Friday, October 20, 2017

The History of Charles "Carl" Frederick Günther, known as "The Candy Man" and "The P. T. Barnum of Chicago.

Charles "Carl" Frederick Günther (1837–1920), known as "The Candy Man," and "The P. T. Barnum of Chicago," Gunther was a German-American politician, caramel confectioner, chocolatier, numismatist, and art, antiquities and curiosities collector, who purchased many of the coins and artifacts now in the Chicago History Museum.

Gunther and his family moved from Württemberg to Pennsylvania in 1842, then resettled in Peru, Illinois. In 1860, Gunther traveled south and landed a job with Bohlen, Wilson & Company, an ice distributor based in Memphis, Tennessee. When the American Civil War broke out, Gunther pledged to "stick by Memphis," and helped transport Confederate soldiers along the tributaries of the Mississippi River. He was captured by Union troops in 1862, but was released and traveled back to Illinois. During the later years of the war, he worked as a traveling salesman for a Chicago candy manufacturer, mainly selling goods throughout the southern states.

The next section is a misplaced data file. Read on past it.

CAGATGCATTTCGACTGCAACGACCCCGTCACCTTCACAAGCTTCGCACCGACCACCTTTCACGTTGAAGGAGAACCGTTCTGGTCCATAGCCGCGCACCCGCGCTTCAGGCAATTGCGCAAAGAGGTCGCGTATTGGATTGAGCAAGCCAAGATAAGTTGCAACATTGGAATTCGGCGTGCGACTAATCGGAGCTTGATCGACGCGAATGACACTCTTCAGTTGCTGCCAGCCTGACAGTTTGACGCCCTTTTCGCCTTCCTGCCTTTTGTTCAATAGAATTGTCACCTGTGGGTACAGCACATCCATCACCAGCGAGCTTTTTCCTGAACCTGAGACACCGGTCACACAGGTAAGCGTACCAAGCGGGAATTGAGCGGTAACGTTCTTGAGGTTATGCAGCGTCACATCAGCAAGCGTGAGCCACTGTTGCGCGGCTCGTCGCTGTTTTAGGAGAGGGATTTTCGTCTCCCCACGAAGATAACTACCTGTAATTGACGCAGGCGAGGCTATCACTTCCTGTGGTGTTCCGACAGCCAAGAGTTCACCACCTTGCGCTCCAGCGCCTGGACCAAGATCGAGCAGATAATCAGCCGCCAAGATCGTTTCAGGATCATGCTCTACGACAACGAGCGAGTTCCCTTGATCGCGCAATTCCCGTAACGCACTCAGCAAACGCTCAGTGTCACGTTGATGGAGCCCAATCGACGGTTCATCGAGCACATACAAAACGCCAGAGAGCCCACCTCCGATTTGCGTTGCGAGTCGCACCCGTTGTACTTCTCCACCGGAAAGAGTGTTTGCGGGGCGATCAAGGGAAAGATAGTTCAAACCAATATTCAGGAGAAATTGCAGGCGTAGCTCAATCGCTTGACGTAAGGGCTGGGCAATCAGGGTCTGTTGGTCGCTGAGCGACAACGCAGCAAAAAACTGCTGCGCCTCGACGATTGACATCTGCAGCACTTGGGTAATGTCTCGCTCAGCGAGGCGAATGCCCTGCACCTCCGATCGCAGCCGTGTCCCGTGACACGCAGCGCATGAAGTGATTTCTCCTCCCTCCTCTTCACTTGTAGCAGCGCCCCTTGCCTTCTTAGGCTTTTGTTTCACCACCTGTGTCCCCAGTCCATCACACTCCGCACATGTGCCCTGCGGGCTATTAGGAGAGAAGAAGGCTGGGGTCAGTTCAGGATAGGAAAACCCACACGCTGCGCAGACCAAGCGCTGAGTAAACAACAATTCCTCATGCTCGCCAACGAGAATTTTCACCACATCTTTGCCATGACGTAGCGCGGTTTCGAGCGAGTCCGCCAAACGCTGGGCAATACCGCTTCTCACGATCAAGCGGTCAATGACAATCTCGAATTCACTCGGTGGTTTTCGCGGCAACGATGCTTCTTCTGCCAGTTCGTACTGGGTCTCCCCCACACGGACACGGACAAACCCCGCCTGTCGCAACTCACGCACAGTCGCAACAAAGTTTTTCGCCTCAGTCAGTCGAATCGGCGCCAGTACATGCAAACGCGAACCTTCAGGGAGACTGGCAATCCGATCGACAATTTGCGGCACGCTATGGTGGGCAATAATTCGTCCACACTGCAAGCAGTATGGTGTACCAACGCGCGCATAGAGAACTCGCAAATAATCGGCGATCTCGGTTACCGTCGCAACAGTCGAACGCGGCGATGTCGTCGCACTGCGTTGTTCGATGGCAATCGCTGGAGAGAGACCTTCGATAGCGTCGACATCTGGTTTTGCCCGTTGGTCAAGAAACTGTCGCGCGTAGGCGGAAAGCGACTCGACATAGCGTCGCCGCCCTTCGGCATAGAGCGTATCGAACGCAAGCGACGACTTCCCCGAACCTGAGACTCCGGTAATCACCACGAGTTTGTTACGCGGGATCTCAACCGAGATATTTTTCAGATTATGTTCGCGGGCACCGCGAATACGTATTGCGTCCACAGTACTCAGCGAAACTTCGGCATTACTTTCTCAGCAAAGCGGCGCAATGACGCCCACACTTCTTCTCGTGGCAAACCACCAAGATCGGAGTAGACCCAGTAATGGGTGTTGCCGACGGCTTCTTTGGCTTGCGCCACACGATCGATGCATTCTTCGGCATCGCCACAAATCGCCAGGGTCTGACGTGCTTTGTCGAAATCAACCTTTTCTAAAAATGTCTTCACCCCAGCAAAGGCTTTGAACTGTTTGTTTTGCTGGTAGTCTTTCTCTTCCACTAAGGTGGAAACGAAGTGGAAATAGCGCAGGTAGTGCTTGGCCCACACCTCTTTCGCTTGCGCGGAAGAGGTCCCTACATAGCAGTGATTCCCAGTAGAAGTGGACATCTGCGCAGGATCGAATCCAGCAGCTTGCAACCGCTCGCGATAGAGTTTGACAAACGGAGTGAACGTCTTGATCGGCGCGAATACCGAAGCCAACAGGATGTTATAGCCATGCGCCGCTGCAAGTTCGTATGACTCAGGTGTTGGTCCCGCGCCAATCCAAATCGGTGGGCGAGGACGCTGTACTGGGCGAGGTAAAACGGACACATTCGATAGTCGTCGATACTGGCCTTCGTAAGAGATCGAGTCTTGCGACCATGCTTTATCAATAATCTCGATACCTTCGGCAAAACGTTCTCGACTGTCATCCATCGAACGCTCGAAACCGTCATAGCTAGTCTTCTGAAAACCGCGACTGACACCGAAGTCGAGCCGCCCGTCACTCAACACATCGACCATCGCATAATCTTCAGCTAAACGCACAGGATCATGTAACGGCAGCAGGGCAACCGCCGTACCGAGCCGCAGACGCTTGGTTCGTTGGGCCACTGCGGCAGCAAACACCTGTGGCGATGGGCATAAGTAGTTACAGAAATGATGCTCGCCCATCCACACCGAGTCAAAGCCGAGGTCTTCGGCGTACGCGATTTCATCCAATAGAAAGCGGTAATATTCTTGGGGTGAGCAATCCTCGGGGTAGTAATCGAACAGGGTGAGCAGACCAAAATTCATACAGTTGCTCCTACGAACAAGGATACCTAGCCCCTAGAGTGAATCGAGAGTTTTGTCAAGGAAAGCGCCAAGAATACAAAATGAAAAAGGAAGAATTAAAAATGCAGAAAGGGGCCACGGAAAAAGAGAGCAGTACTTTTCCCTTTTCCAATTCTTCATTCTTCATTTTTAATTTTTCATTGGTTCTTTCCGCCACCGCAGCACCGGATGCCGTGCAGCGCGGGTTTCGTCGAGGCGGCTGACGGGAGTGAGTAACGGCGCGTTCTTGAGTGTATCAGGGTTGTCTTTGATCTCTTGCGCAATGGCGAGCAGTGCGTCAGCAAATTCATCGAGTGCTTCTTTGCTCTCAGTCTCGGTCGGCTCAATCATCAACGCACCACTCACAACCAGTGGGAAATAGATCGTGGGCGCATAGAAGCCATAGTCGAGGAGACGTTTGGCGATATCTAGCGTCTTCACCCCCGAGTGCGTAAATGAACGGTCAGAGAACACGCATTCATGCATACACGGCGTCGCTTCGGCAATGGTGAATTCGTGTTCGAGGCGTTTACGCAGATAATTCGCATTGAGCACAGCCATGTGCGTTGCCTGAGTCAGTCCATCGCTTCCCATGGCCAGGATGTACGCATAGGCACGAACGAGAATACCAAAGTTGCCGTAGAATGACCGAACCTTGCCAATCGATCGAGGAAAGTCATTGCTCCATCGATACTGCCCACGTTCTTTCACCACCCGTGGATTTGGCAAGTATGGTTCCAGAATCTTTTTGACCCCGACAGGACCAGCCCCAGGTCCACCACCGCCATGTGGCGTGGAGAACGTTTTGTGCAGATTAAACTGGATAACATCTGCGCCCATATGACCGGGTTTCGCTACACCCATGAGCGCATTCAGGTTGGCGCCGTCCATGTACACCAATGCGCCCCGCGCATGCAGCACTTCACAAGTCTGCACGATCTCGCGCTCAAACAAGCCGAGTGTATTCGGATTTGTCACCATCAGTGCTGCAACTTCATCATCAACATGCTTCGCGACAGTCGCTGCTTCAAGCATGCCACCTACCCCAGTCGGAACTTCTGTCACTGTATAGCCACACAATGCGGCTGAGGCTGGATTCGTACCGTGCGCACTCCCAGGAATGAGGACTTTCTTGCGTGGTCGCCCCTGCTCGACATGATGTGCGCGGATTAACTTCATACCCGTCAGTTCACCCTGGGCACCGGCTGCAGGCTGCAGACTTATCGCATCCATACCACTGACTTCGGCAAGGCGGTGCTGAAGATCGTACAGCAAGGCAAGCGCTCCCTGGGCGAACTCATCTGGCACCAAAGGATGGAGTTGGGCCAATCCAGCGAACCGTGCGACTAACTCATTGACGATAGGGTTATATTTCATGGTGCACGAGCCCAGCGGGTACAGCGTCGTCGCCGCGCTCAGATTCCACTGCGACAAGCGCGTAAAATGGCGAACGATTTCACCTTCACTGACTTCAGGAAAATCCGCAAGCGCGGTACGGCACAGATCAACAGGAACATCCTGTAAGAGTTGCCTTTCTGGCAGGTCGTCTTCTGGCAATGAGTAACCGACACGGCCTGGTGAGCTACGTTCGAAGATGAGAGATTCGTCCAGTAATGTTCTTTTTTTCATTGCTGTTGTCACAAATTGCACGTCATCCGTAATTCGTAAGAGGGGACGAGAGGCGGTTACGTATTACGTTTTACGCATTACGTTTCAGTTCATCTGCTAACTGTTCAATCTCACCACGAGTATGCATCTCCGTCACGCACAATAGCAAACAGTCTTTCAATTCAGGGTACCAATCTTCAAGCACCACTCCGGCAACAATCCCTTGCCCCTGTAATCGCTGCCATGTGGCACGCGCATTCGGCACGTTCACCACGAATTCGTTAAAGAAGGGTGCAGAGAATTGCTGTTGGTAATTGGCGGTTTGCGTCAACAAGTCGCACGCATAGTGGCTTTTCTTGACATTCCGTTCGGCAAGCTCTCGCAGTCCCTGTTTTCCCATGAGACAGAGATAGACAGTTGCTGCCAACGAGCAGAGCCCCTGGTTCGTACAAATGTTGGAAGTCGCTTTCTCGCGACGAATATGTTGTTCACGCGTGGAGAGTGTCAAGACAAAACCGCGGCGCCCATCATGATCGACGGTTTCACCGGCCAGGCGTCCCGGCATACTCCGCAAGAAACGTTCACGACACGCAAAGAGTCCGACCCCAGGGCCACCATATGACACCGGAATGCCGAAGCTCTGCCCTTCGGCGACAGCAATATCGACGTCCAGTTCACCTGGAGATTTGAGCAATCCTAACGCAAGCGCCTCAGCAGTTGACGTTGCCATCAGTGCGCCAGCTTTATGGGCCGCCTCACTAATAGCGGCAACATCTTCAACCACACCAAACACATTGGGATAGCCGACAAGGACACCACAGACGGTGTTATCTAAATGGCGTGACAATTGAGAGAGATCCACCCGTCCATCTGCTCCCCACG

After the Civil War, Gunther traveled to Europe to learn from the candy makers there. 

He started his own candy company "Gunther's Confectionery" in 1868, specializing in caramel, which he is credited with introducing to the United States, but the store at 125 South Clark Street was destroyed in the Chicago Fire in 1871. Besides the store and inventory lost in the fire, his newly formed collection of rare artifacts that included a copy of the Emancipation Proclamation were also destroyed.

Afterwards he was able to reestablish himself in 1872 at 212 State Street, Chicago.